In 1985, seven African American women sued the city of Dallas, HUD and DHA over segregated and inferior public housing for low-income Dallas residents. The lawsuit, known as the Walker case, documented the disconcerting reality of public housing in Dallas.
The litigation established that public housing units were built in minority sections of the city and tenant selection procedures were operated to maintain racially segregated housing. It was also determined that certain housing programs prevented minorities from moving into non-minority areas of Dallas.
In December 2004 - hundreds of millions of dollars and two decades later - the United States District Court recognized that DHA had fulfilled the court’s mandate to end segregated public housing.
As a result of the litigation, DHA has done more than simply fulfill the mandate. No longer are families forced to live in what a judge once called “a monument to segregation and neglect.” DHA has created vibrant communities across the city. The agency now offers clients a myriad of housing choices and support services, all designed to assist clients on the road toward self sufficiency, while offering a place that families are proud to call home.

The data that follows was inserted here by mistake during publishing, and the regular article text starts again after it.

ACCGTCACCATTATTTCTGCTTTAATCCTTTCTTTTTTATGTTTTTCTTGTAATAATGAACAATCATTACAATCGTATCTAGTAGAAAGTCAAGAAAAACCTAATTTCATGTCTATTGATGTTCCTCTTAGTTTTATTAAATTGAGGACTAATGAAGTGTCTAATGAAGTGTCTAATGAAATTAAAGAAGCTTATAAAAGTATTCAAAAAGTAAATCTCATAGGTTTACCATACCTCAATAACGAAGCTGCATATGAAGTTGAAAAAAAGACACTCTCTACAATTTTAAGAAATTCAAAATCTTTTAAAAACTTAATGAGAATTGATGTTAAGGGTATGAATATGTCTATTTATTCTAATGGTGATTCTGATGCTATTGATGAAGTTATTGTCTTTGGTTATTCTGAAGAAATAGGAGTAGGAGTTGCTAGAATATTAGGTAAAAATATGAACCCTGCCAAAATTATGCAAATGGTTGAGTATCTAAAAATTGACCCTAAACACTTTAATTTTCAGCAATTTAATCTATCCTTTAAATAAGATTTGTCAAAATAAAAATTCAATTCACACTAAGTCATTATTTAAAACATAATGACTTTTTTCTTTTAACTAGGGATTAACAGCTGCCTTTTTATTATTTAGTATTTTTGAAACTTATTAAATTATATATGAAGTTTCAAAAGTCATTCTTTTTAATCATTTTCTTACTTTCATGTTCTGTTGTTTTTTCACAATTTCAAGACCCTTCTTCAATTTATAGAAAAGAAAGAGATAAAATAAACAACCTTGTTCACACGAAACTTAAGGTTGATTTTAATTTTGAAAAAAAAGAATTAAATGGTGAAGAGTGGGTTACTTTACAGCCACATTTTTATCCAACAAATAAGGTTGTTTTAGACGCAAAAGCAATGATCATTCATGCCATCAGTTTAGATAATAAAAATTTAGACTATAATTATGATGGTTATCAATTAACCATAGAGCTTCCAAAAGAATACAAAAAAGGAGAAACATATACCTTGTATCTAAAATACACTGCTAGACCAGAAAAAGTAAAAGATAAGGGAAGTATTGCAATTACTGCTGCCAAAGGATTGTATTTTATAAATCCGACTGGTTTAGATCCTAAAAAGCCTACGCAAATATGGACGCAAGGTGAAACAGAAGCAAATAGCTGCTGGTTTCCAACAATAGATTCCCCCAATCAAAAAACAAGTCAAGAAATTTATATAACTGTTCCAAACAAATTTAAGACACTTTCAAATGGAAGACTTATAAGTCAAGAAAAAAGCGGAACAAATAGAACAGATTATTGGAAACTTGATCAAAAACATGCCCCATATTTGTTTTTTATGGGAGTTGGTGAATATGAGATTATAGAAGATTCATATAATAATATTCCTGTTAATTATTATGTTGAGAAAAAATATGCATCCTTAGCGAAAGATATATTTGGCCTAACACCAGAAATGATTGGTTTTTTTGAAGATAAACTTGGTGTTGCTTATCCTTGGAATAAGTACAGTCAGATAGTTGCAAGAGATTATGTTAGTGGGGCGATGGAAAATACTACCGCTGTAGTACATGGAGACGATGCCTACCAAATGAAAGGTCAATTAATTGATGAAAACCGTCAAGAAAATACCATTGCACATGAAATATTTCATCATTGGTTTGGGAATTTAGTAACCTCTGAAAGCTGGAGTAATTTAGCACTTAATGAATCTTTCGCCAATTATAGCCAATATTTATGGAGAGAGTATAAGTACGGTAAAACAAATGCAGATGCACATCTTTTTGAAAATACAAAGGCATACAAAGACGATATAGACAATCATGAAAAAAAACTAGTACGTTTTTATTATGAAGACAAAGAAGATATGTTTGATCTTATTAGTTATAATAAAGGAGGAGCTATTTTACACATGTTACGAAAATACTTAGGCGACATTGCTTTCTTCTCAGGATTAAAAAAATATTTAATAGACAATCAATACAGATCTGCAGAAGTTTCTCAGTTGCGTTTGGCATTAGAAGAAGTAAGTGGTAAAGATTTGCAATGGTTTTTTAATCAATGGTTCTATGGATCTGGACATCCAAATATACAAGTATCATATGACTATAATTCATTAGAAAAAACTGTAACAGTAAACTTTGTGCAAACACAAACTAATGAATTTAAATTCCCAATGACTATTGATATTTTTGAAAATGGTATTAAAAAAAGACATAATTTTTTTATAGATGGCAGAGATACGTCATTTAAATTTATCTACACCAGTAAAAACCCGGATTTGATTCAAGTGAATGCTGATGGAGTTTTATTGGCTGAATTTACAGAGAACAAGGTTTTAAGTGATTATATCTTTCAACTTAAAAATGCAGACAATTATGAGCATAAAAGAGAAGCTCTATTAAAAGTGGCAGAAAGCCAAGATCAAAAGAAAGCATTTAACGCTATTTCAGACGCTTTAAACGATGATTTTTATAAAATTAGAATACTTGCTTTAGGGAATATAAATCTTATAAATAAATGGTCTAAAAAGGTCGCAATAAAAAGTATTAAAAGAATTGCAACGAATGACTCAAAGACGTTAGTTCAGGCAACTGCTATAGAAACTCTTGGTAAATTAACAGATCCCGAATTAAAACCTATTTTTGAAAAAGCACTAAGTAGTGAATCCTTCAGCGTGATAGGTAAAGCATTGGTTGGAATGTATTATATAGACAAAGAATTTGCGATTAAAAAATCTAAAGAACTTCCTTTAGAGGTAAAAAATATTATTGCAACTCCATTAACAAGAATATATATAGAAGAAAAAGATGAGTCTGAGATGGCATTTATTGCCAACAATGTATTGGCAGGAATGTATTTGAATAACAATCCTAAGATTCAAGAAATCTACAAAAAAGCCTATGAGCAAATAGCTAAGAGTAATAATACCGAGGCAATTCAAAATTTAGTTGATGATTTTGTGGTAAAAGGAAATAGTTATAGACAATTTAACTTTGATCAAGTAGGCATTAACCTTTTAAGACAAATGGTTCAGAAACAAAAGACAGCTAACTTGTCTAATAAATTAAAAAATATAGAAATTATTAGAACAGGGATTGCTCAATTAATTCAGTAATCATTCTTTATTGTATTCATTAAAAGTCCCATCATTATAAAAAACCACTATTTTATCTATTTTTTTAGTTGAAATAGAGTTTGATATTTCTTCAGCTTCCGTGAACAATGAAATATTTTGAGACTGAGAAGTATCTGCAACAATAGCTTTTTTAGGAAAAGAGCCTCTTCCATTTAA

DHA clients may now use vouchers to rent apartments in privately owned properties throughout the city and its suburbs; rent new townhomes in thriving neighborhoods; participate in a home rental program that gives them an opportunity to experience the responsibilities of home maintenance such as lawn care prior to homeownership; and participate in programs that assist families in becoming homeowners.
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Walker Settlement Lottery Conducted
7 County Eligible Tracts